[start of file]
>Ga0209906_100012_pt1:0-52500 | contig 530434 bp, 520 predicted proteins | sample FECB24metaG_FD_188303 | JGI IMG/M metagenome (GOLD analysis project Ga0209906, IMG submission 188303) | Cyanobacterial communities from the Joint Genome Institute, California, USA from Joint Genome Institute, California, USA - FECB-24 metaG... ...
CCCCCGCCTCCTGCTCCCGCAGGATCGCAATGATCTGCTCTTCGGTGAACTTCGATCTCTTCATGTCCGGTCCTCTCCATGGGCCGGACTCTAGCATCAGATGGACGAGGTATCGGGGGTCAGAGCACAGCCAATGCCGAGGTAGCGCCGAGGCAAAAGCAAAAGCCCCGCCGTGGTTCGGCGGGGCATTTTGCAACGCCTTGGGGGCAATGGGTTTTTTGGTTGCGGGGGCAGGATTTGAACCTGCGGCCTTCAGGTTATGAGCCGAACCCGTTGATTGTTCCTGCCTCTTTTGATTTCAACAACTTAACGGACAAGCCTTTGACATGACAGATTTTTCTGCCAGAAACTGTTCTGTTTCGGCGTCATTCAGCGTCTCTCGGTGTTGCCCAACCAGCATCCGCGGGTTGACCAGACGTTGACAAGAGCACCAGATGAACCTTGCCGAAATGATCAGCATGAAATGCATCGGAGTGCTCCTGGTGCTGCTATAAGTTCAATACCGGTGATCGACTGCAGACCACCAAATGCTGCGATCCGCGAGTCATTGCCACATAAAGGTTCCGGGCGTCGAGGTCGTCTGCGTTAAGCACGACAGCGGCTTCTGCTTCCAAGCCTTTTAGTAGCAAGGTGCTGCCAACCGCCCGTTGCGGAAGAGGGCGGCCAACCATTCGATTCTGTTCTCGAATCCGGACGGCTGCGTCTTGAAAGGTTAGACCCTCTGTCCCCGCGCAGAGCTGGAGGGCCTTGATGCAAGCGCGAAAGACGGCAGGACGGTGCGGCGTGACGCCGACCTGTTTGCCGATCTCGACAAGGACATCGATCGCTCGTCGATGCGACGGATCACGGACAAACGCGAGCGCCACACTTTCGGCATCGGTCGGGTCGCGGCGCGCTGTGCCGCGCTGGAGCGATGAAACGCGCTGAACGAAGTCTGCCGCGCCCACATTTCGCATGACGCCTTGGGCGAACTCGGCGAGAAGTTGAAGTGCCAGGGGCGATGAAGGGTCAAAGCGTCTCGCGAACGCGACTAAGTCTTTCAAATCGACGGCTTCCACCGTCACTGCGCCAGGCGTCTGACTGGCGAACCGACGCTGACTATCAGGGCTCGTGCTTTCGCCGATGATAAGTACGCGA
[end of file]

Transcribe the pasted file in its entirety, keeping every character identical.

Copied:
>Ga0209906_100012_pt1:0-52500 | contig 530434 bp, 520 predicted proteins | sample FECB24metaG_FD_188303 | JGI IMG/M metagenome (GOLD analysis project Ga0209906, IMG submission 188303) | Cyanobacterial communities from the Joint Genome Institute, California, USA from Joint Genome Institute, California, USA - FECB-24 metaG... ...
CCCCCGCCTCCTGCTCCCGCAGGATCGCAATGATCTGCTCTTCGGTGAACTTCGATCTCTTCATGTCCGGTCCTCTCCATGGGCCGGACTCTAGCATCAGATGGACGAGGTATCGGGGGTCAGAGCACAGCCAATGCCGAGGTAGCGCCGAGGCAAAAGCAAAAGCCCCGCCGTGGTTCGGCGGGGCATTTTGCAACGCCTTGGGGGCAATGGGTTTTTTGGTTGCGGGGGCAGGATTTGAACCTGCGGCCTTCAGGTTATGAGCCGAACCCGTTGATTGTTCCTGCCTCTTTTGATTTCAACAACTTAACGGACAAGCCTTTGACATGACAGATTTTTCTGCCAGAAACTGTTCTGTTTCGGCGTCATTCAGCGTCTCTCGGTGTTGCCCAACCAGCATCCGCGGGTTGACCAGACGTTGACAAGAGCACCAGATGAACCTTGCCGAAATGATCAGCATGAAATGCATCGGAGTGCTCCTGGTGCTGCTATAAGTTCAATACCGGTGATCGACTGCAGACCACCAAATGCTGCGATCCGCGAGTCATTGCCACATAAAGGTTCCGGGCGTCGAGGTCGTCTGCGTTAAGCACGACAGCGGCTTCTGCTTCCAAGCCTTTTAGTAGCAAGGTGCTGCCAACCGCCCGTTGCGGAAGAGGGCGGCCAACCATTCGATTCTGTTCTCGAATCCGGACGGCTGCGTCTTGAAAGGTTAGACCCTCTGTCCCCGCGCAGAGCTGGAGGGCCTTGATGCAAGCGCGAAAGACGGCAGGACGGTGCGGCGTGACGCCGACCTGTTTGCCGATCTCGACAAGGACATCGATCGCTCGTCGATGCGACGGATCACGGACAAACGCGAGCGCCACACTTTCGGCATCGGTCGGGTCGCGGCGCGCTGTGCCGCGCTGGAGCGATGAAACGCGCTGAACGAAGTCTGCCGCGCCCACATTTCGCATGACGCCTTGGGCGAACTCGGCGAGAAGTTGAAGTGCCAGGGGCGATGAAGGGTCAAAGCGTCTCGCGAACGCGACTAAGTCTTTCAAATCGACGGCTTCCACCGTCACTGCGCCAGGCGTCTGACTGGCGAACCGACGCTGACTATCAGGGCTCGTGCTTTCGCCGATGATAAGTACGCGA